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Humana Festival of New American Plays Lineup Announced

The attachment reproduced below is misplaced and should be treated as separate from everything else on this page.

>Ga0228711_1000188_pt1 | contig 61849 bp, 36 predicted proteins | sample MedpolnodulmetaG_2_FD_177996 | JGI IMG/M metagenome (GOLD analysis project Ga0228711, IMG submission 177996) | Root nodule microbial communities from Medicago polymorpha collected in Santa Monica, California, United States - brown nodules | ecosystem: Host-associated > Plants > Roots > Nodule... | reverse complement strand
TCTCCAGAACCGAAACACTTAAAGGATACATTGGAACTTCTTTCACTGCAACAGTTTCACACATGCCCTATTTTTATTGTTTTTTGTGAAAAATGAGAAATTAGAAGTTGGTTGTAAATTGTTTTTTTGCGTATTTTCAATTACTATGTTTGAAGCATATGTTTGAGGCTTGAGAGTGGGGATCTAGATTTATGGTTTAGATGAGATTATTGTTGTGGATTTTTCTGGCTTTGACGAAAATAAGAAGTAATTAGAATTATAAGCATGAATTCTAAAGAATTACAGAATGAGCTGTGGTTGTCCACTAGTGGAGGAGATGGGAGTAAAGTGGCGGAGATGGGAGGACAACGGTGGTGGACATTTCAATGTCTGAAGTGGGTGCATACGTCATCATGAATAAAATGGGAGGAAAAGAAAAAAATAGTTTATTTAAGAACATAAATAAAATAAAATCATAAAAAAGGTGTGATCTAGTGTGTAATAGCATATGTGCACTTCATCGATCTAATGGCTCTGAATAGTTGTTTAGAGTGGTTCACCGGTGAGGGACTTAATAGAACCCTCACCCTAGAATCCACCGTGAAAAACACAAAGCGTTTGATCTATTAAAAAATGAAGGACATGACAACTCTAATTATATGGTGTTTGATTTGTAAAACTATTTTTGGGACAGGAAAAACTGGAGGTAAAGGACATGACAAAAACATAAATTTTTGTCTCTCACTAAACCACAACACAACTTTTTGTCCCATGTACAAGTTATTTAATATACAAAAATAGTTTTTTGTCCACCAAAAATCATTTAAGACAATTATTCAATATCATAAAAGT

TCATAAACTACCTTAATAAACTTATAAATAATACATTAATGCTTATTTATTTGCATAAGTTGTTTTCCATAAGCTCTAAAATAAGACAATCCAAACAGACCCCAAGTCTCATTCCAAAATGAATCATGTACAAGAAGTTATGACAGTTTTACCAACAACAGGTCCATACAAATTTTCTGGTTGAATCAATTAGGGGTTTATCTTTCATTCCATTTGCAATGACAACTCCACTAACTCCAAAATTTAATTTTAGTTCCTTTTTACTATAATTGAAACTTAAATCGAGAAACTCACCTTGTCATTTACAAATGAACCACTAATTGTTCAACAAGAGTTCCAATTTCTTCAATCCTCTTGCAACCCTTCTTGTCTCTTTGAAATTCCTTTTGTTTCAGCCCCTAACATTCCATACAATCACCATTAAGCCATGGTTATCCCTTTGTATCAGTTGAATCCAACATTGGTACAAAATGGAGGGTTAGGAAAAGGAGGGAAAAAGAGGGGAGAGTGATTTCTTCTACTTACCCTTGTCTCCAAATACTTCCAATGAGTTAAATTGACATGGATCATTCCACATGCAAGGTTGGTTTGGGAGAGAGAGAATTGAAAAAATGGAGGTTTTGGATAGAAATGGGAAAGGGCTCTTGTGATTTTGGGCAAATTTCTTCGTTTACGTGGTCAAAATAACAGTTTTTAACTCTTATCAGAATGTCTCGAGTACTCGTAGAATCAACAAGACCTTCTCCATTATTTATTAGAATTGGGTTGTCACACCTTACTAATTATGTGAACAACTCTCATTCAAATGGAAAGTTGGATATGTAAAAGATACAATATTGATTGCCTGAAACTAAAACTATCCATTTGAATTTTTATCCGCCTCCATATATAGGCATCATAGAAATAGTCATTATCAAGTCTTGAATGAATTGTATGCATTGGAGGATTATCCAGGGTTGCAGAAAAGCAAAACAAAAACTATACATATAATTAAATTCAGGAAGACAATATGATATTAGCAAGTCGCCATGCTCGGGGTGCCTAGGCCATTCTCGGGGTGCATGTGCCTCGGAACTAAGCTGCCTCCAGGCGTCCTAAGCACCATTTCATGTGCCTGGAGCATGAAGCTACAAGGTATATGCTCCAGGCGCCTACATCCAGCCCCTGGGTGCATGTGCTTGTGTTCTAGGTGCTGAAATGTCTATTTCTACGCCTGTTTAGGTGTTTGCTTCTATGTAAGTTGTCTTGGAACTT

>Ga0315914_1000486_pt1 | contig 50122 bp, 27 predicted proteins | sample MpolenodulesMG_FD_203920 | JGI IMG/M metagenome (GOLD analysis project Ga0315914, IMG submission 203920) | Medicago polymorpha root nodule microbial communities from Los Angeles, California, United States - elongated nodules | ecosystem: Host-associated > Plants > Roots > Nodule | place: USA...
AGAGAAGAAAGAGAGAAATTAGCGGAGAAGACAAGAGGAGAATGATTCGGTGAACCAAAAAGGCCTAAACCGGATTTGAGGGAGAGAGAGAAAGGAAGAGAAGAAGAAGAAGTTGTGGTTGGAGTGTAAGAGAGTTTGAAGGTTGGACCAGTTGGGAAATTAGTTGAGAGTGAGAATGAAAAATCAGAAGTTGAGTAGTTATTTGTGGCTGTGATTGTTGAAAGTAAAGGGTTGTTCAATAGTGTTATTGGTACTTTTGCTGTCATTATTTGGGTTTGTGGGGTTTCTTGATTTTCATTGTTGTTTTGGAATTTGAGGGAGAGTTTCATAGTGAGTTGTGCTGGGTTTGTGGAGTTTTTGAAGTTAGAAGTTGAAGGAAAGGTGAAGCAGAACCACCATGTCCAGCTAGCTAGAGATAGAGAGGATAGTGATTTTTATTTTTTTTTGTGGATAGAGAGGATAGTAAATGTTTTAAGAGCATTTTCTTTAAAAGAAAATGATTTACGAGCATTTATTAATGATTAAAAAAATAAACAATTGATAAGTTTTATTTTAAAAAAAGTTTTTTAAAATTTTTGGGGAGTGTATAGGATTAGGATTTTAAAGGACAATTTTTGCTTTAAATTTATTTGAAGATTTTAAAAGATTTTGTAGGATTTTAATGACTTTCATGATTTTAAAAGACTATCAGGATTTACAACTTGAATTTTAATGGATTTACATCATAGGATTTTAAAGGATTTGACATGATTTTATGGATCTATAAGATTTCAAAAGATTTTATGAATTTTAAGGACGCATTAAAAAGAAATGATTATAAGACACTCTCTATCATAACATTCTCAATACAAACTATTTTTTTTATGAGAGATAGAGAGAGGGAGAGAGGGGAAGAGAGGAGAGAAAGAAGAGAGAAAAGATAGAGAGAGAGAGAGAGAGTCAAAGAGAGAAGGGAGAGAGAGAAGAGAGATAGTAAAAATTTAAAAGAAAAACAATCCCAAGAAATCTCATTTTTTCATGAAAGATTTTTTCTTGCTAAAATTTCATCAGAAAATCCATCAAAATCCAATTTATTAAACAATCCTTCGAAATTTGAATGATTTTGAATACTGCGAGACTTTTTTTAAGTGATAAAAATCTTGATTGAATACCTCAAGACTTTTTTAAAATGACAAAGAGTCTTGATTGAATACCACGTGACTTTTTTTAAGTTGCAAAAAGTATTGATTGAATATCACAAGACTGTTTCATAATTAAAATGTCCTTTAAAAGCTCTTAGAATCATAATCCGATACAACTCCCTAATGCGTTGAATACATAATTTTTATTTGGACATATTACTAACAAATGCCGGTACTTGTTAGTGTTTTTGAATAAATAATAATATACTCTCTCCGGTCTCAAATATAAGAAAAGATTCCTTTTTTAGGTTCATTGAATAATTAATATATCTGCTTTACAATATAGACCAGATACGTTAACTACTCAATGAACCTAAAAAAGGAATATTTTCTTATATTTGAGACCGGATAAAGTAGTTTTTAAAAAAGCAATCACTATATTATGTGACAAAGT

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Actors Theatre of Louisville on Tuesday announced the lineup for the 2015 Humana Festival of New American Plays.The 39th iteration of the world-renowned festival begins March 4 and runs through April 12. It will feature six world premieres and the bill of three 10-minute plays, which will be announced in January.Weekend packages and single-performance tickets go on sale Wednesday. Actors Theatre season ticket holders can buy single tickets during a pre-sale today. More information can be found hereor by calling (502) 584.1205.We'll hear more from Actors Theatre artistic director Les Waters today.Here's more about the plays with descriptions from Actors:The Roommateby Jen Silvermandirected by Mike DonahueMarch 4-April 12, 2015in the Bingham Theatre Recently divorced and living in an old house in Iowa, Sharon finds a sensible roommate like herself—a woman in her fifties—to make ends meet. But she quickly learns that Robyn, a vegan from the Bronx, couldn’t be further from the ladies in her book club. Hell-bent on getting to know Robyn despite their differences, Sharon deploys her friendly Midwestern charm at full force. Their sensibilities are humorously mismatched, but turning over a new leaf can have unintended consequences.Dotby Colman Domingodirected by Meredith McDonoughMarch 10-April 12, 2015in the Pamela Brown Auditorium In the Shealy family home just a few days before Christmas, Dotty and her three middle-aged children gather with so much more than the holidays on their minds. Their anxieties go far beyond finding a suitable blue spruce for the living room: this wild and moving dark comedy, served with a large helping of the crackling humor that only families can incite, grapples with aging parents, midlife crises, and the heart of an inner city neighborhood.I Will Be Goneby Erin Courtneydirected by Kip FaganMarch 13-April 12, 2015in the Bingham Theatre Seventeen-year-old Penelope goes to live with her Aunt Josephine in a small town in California’s Sierra Nevada Mountains after her mom dies. Everyone in this small town—built right next door to a ghost town—is haunted by something or someone, and no one knows how to behave. Filled with apparitions, earthquakes, and strange attempts to mourn, this play explores the beauty and awkwardness of living with the knowledge that everything ends.The Glory of the Worldby Charles Meedirected by Les Waterscommissioned by Actors Theatre of LouisvilleMarch 20-April 12, 2015in the Pamela Brown Auditorium part of the Brown-Forman Series A series of toasts to Thomas Merton on the occasion of his 100th birthday erupts into a raucous party. Inspired by myriad points of view on the Kentucky-based Trappist monk, writer and social activist—or pacifist, Buddhist, Catholic, Communist, and more, depending on who you ask—Mee’s exuberant play considers how we can live fully in all our contradictions, and leap into the unknown. A wildly theatrical meditation on happiness, love, the values of solitude and of engagement with the world, and seeking heaven on earth.I Promised Myself to Live Fasterdirected by Dan Rothenbergtext by Gregory S Moss and Pig Iron Theatre Companyconceived and created by Pig Iron Theatre CompanyMarch 27-April 12, 2015Victor Jory Theatre Tim’s out trolling for a good time when an order of intergalactic nuns charge him with a quest: retrieve the Holy Gay Flame from the clutches of the evil emperor to save the race of Homosexuals and restore the balance of power in the universe. But when he’s captured by the fabulously androgynous Ah-Ni, Tim’s chances look bleak. Infused with a Charles Ludlam-esque theatricality and a delirious sci-fi sensibility, Live Faster paints a 21st-century allegory of epic proportions. (For mature audiences.)That High Lonesome Soundby Jeff Augustin, Diana Grisanti, Cory Hinkle, and Charise Castro Smithdirected by Pirronne Yousefzadehperformed by the 2014-2015 Acting Apprentice Companycommissioned by Actors Theatre of LouisvilleMarch 27-April 12, 2015in the Bingham Theatre Bluegrass has a long and winding history, from Scottish ballads to African-American work songs, from Bill Monroe and the Blue Grass Boys to the O Brother, Where Art Thou? soundtrack. In a lively theatrical album of scenes created for the Acting Apprentice Company, four writers respond with playfulness and poignancy to the signature sounds, inherited stories, and cultural impact of this very American—and very Kentucky—music tradition.Update: Artistic director Les Waters is directing "The Glory of the World." He said Merton interests him in part because of his ability to mean different things to different people."People claim him for different things," Waters said. "I was talking to somebody the other day who said, 'Oh yes, of course he's a great Catholic mystic, but he was also a great social activist.' And somebody else who was in the conversation was saying, 'Yes, he was also a great artists and a great photographer and a great writer, in his own sense.'"